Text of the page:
Even if it was clear that Dani was struggling with a mental illness, dealing with her mental state wouldn’t stop her from being a fully-formed character and branching outside of her anxieties and panic attacks. The film could have taken a look at mental illness within the context of the cult without letting everything become consumed by them and their traditions, and I think it could have been a better film. Instead, we have Christian sleeping with one of the cult members, and them letting Dani see to send her into a panic attack so they can “be there for her,” and then she’ll send her boyfriend off to his death as part of their traditions—not exactly great, if you ask me.

I liked Midsommar for what it was: A weird tale that left me in my seat laughing and confused. I think it has a lot of issues that need to be looked into, and the fact that none of these characters felt fully formed is a problem, but at least we got some sweet bear content, am I right?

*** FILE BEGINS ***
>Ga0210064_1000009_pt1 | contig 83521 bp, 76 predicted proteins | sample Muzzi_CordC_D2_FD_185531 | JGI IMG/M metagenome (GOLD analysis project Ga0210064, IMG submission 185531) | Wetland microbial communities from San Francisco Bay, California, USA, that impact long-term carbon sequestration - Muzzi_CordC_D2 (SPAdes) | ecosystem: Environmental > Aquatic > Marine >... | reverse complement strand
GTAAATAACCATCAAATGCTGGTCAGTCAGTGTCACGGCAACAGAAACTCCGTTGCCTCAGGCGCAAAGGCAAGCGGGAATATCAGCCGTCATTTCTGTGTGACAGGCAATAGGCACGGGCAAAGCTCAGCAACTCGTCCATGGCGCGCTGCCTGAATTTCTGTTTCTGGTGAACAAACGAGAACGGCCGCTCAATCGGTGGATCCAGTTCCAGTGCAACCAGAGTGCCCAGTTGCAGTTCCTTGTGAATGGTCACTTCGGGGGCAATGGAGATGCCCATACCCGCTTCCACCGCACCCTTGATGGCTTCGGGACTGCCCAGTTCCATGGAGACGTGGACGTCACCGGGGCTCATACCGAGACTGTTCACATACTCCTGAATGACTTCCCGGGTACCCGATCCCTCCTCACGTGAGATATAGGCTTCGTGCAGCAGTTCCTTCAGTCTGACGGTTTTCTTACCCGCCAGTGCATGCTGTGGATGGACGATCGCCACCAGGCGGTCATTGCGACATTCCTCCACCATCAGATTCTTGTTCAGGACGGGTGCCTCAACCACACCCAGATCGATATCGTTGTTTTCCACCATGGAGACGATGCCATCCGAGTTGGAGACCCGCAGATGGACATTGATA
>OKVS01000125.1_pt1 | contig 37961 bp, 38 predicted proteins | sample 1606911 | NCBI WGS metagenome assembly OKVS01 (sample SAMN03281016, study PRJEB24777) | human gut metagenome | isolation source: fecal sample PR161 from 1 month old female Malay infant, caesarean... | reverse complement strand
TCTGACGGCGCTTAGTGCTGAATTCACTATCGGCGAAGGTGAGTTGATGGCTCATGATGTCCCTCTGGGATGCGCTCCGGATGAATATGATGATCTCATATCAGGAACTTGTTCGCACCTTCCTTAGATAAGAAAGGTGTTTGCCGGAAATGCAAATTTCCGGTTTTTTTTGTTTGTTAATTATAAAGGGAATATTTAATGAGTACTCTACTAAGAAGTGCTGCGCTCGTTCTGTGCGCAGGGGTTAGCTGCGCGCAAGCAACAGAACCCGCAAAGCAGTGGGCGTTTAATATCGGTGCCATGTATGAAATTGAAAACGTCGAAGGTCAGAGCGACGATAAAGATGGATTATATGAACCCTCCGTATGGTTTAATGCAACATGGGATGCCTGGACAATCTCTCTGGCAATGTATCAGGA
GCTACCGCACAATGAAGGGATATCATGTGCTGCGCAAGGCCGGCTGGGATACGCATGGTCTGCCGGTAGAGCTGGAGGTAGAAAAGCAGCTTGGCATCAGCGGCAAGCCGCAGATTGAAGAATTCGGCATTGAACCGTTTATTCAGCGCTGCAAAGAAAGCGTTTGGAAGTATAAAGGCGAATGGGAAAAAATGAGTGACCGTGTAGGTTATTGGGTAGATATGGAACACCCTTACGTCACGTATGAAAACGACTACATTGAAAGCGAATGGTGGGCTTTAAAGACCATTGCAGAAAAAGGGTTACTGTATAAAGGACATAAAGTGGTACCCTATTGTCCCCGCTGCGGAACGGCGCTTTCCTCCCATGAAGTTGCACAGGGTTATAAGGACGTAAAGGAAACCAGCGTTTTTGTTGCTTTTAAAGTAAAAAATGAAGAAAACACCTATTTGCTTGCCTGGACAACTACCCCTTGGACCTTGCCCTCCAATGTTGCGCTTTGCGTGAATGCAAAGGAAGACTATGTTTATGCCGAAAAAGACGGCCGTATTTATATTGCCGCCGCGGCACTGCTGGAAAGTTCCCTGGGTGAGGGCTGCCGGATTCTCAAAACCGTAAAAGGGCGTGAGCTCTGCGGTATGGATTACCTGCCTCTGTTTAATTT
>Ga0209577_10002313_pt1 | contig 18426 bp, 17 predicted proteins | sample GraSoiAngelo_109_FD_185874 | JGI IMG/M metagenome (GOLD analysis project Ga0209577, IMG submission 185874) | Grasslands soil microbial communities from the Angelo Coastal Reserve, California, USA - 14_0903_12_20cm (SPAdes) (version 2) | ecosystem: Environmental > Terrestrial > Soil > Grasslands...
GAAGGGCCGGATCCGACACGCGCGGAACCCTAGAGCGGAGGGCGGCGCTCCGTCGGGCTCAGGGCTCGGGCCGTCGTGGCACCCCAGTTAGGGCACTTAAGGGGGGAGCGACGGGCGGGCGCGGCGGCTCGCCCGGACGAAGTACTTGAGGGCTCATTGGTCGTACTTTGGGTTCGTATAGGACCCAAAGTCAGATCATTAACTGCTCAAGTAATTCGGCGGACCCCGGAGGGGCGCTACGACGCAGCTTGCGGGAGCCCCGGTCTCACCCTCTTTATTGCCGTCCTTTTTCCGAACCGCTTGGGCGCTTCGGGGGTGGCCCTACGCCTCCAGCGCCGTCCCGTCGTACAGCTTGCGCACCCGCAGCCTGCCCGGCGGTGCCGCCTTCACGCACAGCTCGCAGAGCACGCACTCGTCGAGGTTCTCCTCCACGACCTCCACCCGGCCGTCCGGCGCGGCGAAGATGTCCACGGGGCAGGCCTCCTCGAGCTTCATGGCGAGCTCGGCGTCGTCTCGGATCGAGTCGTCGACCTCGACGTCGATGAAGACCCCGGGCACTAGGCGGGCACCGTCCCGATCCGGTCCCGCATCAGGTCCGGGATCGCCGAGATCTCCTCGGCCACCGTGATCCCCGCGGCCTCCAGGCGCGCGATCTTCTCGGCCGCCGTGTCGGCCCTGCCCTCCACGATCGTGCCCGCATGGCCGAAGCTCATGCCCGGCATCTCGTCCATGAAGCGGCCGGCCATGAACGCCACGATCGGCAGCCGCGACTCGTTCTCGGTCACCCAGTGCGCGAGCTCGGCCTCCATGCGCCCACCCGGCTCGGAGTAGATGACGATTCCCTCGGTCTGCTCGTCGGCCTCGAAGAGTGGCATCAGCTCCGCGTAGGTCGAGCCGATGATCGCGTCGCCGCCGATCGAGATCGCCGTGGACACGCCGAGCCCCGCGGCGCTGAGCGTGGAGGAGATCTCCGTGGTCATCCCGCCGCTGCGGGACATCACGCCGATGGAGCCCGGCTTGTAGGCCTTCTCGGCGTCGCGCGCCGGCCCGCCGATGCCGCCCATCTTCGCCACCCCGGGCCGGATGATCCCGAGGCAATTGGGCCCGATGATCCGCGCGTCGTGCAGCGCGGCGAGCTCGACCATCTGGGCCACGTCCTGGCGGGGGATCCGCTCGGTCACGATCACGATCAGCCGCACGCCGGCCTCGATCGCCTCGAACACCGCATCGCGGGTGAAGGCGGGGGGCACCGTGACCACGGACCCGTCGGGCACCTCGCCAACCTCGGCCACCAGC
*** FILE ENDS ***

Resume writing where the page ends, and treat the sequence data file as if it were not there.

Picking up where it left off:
(image: A24)

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Rachel Leishman
Rachel Leishman (She/Her) is an Assistant Editor at the Mary Sue. She's been a writer professionally since 2016 but was always obsessed with movies and television and writing about them growing up. A lover of Spider-Man and Wanda Maximoff's biggest defender, she has interests in all things nerdy and a cat named Benjamin Wyatt the cat. If you want to talk classic rock music or all things Harrison Ford, she's your girl but her interests span far and wide. Yes, she knows she looks like Florence Pugh.